This is not a tongue-in-cheek question. Nor is it a nasty one.  There really is something to be said about that corn in the toilet bowl. No matter how you chew it, corn always comes out in kernels.

Corn’s outer coating

The most acceptable explanation is that when we chew corn, the kernel’s outer layer merely comes off. The yellowish outer layer is made of cellulose. Cellulose cannot be digested, so it goes in and out of the digestive track intact. When you poop, corn bits form up in kernels, and the inside parts that are made completely of starch is the thing that gets digested.

Sweet Corn Why Does Corn Come Out Whole

Evolution and digestion

Scientifically our digestive tract has not reached a point in evolution where we can easily digest corn. Thousands of years ago, when cooking wasn’t invented, humans were mainly vegetarians. Hence our daily fare consisted mainly of root crops and raw vegetables. That went on for thousands of years, so that our digestive system could not stand less digestible food such us animal meat.

It’s worth noting that at the time, our digestive tract was much longer, and our appendix bigger. If you take a closer look at the profile of primitive men in those days, they had bigger molar teeth and their incisors appeared smaller compared with ours. That’s the beauty of evolution: our food today has become far more digestible and easier to eat than food thousands of years ago. For one thing, we cook our food to make them palatable and tender to the mouth and teeth. Our jaws have become smaller, and it appears that our wisdom teeth have shrunk deeper. Because we don’t have much use for them, we can even make do without them. Some people don’t even have real teeth at all!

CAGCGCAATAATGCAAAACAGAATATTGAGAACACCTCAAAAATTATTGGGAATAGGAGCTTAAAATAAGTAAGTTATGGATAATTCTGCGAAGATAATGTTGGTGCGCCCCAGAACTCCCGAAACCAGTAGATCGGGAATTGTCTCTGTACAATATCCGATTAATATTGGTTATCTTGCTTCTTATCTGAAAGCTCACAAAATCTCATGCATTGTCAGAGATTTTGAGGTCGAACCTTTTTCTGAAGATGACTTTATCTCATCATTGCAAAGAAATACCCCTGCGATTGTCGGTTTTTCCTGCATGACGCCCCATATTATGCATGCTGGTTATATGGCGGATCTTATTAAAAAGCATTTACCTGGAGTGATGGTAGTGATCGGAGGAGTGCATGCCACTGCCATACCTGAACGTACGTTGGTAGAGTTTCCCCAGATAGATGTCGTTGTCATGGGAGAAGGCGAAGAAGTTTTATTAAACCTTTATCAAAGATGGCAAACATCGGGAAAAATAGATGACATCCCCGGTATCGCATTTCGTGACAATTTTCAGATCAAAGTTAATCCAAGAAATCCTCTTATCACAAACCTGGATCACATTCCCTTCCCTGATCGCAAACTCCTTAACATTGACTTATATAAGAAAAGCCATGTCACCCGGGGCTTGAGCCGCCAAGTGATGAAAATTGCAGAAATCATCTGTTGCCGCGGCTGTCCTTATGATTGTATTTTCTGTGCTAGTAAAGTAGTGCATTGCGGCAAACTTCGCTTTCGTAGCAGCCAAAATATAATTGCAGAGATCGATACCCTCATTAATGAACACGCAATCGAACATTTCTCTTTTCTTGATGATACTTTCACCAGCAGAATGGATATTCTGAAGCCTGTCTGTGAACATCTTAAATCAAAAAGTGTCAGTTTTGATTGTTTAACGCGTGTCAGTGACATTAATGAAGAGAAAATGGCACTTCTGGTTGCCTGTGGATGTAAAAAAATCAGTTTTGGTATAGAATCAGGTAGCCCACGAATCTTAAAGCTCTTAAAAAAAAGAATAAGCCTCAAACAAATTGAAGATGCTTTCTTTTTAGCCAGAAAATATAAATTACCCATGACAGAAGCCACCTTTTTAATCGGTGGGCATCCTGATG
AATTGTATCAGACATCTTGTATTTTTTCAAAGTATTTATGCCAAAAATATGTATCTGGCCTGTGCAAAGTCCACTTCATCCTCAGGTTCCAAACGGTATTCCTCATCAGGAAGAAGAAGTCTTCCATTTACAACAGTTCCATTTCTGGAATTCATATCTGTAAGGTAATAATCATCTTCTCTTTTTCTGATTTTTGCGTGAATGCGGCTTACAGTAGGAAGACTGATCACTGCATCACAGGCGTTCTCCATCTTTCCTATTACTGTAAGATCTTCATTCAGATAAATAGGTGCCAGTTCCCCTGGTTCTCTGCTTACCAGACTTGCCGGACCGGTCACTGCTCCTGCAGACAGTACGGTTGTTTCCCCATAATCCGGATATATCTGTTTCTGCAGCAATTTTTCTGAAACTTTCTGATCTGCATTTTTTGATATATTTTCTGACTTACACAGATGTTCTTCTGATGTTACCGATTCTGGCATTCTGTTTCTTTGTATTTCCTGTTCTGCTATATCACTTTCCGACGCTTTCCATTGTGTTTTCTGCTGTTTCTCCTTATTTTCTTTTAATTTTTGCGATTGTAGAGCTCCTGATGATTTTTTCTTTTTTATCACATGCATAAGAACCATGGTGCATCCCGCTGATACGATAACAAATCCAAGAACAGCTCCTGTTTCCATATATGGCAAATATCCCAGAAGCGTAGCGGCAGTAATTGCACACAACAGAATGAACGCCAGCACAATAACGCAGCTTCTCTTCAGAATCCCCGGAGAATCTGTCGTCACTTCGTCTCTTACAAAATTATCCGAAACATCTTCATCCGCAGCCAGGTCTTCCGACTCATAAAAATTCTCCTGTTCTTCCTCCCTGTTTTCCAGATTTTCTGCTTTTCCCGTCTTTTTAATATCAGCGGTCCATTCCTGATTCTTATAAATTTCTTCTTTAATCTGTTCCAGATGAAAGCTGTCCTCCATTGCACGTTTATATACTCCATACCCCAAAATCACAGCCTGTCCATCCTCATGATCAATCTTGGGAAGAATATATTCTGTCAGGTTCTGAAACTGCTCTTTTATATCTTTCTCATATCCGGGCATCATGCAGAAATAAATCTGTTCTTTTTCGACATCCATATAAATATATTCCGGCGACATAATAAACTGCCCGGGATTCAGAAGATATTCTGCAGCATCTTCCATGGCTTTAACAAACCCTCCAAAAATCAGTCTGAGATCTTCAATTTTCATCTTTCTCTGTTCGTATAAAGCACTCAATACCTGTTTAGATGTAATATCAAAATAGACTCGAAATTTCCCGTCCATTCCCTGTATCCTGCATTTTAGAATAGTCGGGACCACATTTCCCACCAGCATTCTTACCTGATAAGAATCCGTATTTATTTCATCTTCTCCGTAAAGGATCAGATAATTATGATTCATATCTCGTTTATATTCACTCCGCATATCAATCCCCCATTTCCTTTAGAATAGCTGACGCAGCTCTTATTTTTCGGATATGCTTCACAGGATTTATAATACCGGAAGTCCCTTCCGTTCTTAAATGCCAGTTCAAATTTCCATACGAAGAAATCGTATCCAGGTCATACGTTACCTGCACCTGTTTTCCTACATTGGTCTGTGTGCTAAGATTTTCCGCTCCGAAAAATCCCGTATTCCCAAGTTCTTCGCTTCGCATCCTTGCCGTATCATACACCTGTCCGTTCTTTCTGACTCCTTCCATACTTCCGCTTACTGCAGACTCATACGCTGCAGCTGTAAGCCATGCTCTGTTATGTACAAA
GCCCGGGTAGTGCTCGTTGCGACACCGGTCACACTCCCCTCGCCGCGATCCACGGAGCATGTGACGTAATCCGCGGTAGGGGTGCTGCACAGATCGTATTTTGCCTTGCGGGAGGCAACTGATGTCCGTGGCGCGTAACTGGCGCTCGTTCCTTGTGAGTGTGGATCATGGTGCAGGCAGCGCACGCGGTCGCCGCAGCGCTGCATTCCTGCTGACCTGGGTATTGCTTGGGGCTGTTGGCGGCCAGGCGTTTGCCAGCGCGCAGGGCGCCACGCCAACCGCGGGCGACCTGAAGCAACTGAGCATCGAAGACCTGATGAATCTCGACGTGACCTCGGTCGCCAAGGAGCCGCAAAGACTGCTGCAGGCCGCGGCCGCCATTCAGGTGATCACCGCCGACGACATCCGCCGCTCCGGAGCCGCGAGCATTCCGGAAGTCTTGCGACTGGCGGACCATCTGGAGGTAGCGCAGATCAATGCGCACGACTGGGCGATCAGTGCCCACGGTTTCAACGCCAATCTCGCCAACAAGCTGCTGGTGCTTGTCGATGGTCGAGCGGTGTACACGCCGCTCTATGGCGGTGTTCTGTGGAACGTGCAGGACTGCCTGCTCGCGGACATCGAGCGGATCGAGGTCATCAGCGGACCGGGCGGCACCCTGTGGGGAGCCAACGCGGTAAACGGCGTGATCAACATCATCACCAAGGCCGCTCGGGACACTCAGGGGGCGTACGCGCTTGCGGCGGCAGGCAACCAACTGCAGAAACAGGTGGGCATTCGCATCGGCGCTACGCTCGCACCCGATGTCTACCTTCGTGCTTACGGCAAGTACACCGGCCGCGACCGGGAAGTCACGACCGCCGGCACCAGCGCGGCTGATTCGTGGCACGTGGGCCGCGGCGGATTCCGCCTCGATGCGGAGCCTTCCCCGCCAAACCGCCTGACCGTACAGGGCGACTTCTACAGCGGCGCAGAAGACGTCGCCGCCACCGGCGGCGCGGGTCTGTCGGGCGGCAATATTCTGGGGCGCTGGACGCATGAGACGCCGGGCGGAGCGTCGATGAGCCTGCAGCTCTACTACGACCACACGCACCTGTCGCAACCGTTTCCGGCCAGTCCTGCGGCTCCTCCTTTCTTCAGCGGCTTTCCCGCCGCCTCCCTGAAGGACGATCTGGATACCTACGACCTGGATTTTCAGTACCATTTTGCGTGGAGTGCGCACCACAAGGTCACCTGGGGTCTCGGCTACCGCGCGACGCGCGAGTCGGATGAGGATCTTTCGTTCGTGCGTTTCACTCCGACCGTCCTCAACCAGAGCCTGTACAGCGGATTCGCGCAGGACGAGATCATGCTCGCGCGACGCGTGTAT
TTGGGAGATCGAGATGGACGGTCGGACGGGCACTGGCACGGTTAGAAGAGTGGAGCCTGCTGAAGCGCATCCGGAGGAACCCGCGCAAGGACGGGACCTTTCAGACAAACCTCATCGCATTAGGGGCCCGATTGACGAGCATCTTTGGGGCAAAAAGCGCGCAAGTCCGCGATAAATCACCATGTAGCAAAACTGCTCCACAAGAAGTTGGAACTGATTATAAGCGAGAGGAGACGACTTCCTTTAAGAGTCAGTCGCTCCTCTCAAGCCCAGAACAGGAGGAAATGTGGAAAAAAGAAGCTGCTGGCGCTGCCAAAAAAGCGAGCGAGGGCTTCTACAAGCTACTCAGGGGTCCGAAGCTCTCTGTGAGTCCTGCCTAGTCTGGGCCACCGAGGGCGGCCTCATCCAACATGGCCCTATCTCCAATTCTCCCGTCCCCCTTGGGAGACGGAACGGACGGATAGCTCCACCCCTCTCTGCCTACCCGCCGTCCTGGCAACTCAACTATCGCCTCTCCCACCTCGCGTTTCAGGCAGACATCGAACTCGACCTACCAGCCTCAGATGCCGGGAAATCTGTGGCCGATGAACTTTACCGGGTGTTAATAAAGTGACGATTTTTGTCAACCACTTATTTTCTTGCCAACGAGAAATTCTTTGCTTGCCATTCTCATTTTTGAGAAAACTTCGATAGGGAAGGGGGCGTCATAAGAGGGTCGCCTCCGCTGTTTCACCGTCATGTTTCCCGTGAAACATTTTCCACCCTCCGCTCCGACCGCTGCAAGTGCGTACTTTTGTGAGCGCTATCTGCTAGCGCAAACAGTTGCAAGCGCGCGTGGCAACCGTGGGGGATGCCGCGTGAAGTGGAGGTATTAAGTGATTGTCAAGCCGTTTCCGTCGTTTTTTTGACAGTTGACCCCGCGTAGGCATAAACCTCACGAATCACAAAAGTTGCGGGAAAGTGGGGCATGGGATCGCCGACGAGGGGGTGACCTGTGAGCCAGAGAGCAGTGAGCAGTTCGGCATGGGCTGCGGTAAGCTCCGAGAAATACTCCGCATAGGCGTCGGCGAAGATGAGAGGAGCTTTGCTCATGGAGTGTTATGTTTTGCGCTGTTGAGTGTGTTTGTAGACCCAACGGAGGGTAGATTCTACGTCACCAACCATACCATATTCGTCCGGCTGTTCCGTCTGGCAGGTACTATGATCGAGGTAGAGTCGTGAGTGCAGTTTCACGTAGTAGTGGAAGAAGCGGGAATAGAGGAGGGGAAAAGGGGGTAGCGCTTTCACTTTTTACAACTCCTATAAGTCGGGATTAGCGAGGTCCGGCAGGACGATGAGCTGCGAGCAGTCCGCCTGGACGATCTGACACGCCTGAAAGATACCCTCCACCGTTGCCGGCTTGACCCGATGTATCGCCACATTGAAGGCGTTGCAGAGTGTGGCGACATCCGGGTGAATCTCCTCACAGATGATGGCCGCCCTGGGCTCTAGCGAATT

Appendix and digestion

In the old days early man had to use force in eating food. Non-soluble fiber and plant cell cannot be digested, such as corn’s outer coating.  As for the starchy filling, it can be easily digested and converted into cellulose by the enzymes in our mouth. It seems, however, that our ability to break down cellulose has been disabled over time. Aside from shrinking, our appendix has been observed to be incapable of breaking down carbohydrates as much as it used to.

Corn Why Does Corn Come Out Whole

Chewing as the first stage of digestion

With smaller  jaw and teeth, we have to chew our food really slow and well to achieve full digestion. That’s where it gets tricky with corn. We take the corn bits for granted and gobble up the kernels, so our digestive track gets in trouble. Notwithstanding tough kernels, our digestive track has to slug it out with corn’s outer slippery coating. In our stomach the kernels remain intact against the onslaught of acid, so they go through all the way to the exit.

There’s a remedy to this: when eating corn and all food in general, we do our digestive track a favor by eating slow. Chew every single bit well. By doing so, tough and mouth enzymes act on the food. Digestion, then, starts in the mouth.

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Categories: Food, General

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